Naturally, there will always be a “counselor” or “therapist” side to me, and it occasionally wars with the “instructor” side of me when it comes to issues like these. The former side feels concern for students who may have experienced trauma that prevents them from approaching these topics with open eyes. In trying to be fair to these students, I see the need for “trigger warnings” in highly specified situations. The latter side, then, tries to include such warnings as needed while informing students about the purpose of the potentially triggering material and encouraging them to see it for its educational merit. I strive to have a clear purpose for everything I show and to not shy away from controversial or probing questions. I pride myself on not letting my students “shy away” from critical thinking opportunities.

With a foundation of mutual respect, the appropriate use of warnings about potentially triggering content, and the establishment of a “safe space” as defined and agreed upon by all participants, I believe that we can move toward the use of “brave spaces” in our classrooms. In my view, the construction of a successful “safe space” naturally leads to the emergence of a “brave space,” in which students and instructor share ideas and together shape their understanding of the curriculum. In a “brave space,” students can fully identify with the topics of discussion and discover their relevance and value. It is a “brave space” not only in terms of the flow of ideas but also in building a sense of trust, such that students are free to question the material and instructors are free to ask students to engage more fully with the material and approach higher levels of Bloom’s taxonomy in working with it.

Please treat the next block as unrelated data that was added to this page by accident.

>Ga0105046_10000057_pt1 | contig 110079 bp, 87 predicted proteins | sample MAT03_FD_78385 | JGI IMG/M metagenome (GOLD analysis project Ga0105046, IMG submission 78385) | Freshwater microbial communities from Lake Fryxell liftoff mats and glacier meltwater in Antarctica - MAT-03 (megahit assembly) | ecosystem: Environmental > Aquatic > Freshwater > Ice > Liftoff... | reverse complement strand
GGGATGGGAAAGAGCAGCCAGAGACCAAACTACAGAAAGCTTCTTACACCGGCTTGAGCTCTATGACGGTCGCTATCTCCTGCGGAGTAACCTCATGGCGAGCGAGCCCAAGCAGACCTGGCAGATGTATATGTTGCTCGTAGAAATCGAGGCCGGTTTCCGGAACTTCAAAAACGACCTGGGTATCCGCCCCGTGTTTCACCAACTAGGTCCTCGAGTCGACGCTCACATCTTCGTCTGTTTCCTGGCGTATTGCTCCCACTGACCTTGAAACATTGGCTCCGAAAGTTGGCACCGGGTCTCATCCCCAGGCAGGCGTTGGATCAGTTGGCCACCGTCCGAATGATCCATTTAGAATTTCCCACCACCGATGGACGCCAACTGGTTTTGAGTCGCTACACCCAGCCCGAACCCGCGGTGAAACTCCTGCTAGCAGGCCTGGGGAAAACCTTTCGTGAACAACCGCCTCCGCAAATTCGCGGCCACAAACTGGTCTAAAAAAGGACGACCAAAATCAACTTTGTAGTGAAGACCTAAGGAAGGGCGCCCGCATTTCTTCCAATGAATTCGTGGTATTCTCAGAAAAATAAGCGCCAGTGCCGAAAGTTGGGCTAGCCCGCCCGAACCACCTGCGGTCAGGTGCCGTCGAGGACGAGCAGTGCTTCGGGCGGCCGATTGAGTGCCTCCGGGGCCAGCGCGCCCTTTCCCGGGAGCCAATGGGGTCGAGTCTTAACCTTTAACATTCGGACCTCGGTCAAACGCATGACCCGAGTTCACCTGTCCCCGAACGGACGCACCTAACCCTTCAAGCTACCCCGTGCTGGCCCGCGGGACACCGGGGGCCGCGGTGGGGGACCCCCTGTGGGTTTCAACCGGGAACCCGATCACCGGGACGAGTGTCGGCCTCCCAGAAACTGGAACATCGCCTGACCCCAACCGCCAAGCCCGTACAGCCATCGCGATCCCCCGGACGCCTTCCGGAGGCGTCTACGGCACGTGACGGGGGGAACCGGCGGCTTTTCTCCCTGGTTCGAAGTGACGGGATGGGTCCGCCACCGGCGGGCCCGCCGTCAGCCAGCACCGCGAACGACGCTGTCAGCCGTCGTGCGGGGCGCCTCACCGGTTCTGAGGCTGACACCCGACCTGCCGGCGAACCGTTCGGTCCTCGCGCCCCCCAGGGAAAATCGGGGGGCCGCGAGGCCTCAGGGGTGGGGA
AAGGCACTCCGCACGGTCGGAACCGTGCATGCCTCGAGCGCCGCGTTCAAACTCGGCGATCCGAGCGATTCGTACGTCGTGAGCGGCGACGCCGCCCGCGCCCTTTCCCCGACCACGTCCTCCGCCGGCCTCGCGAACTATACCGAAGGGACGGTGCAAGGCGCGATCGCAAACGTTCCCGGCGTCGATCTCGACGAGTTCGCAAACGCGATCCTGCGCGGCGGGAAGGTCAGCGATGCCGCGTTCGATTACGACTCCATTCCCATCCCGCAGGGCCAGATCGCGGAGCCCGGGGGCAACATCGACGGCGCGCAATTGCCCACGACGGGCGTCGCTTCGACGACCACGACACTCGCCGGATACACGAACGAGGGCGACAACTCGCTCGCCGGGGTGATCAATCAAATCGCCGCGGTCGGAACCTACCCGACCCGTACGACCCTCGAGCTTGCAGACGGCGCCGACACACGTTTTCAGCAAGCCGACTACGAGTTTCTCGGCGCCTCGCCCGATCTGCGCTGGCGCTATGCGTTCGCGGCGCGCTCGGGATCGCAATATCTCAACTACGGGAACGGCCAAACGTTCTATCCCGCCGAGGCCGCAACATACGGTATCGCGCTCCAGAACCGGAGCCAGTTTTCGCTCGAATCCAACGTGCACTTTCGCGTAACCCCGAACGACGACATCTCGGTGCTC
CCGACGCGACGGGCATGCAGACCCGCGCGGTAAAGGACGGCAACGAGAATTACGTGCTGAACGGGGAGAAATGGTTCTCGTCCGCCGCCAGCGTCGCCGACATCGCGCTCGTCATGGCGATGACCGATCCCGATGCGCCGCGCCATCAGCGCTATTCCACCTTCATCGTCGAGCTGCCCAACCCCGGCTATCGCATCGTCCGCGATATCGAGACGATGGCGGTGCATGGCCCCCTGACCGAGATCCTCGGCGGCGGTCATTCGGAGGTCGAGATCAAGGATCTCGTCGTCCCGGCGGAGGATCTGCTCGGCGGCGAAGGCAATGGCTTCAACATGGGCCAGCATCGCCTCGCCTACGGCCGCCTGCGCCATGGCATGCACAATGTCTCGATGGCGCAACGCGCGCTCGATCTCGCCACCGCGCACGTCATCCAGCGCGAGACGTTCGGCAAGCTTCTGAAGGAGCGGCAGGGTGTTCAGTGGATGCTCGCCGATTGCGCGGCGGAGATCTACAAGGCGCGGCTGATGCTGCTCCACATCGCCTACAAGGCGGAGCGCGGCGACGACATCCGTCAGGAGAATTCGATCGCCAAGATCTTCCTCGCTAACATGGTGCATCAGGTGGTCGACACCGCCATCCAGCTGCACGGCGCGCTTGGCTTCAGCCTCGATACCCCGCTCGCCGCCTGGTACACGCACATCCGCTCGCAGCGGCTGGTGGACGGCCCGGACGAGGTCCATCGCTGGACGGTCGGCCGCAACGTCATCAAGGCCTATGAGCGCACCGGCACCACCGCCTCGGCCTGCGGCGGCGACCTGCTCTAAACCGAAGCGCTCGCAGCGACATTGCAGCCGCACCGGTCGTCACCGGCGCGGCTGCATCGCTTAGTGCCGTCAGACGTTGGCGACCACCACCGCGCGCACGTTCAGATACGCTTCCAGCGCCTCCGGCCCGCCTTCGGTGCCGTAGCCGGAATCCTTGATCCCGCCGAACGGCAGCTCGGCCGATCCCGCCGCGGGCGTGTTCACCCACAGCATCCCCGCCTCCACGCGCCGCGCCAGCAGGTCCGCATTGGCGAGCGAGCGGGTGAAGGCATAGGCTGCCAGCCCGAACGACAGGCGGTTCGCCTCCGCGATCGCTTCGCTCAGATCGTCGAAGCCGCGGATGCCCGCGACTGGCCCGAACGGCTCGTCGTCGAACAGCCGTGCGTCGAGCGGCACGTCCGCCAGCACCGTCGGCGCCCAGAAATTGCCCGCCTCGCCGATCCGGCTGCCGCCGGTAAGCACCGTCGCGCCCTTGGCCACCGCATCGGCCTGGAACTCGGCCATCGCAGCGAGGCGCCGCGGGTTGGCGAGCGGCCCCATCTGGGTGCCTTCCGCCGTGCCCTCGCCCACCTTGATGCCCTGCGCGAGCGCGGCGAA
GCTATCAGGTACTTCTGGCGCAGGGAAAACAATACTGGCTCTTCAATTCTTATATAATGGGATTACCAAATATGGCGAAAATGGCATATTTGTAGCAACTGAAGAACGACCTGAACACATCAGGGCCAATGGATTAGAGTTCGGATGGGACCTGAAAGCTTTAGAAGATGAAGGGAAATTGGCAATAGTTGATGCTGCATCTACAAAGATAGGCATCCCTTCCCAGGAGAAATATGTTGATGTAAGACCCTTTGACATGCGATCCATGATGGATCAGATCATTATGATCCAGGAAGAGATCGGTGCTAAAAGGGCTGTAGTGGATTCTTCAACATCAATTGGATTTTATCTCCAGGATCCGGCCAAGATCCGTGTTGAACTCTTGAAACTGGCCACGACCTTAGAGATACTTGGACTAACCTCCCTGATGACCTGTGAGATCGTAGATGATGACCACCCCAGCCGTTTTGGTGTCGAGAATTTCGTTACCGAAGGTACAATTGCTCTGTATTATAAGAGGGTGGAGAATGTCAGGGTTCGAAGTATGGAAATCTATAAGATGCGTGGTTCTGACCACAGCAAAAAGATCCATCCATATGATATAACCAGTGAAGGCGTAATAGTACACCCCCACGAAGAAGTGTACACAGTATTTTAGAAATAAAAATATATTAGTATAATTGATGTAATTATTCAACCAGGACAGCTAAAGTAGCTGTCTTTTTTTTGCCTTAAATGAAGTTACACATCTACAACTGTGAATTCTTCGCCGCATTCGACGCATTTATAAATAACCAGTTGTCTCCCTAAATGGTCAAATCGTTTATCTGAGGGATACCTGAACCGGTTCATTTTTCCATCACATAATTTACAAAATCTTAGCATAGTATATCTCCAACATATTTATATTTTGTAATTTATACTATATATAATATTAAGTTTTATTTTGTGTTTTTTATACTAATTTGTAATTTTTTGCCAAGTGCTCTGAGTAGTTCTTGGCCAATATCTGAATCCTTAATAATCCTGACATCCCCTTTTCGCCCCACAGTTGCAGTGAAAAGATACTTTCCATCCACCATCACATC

In closing, I have a few ideas about how I would create a “successful safe space”:

  • Negotiate the space cooperatively with students. Consider the message conveyed by an instructor independently establishing a safe space; although it may seem harmless and natural, it could also convey a message steeped in privilege and set up the belief that student voices don’t matter in your classroom. Instead, seek their feedback about what kind of space would be beneficial to them, and keep the conversation going throughout the semester so that students who come into contact with unexpectedly triggering material can speak up about their concerns. Along with this, send a clear message that students are welcome to confide in you if they have reservations about the course and how their experiences might negatively impact what they are able to get out of the course. If possible, seek opportunities for compromise rather than defaulting to the option that students who are worried about being triggered can just be exempt.
  • Show, not tell. Often, syllabi convey that instructors expect respect and participation from students with few overt statements about what students can expect from the instructor in return. Model mutual respect by using preferred pronouns, responding promptly to student questions (even if a little outside research is needed), and adhering to stated office hour schedules.
  • A little disclosure goes a long way. In clinical psychology, some believe in the sparing use of self-disclosure as a method for building rapport with clients. This could also be useful in the classroom. If you have an opinion on a controversial topic, feel free to share it, as long as you have already established the purpose of the discussion and your openness to disagreement. If used tactfully, this technique can help “humanize” you to students and get them to open up.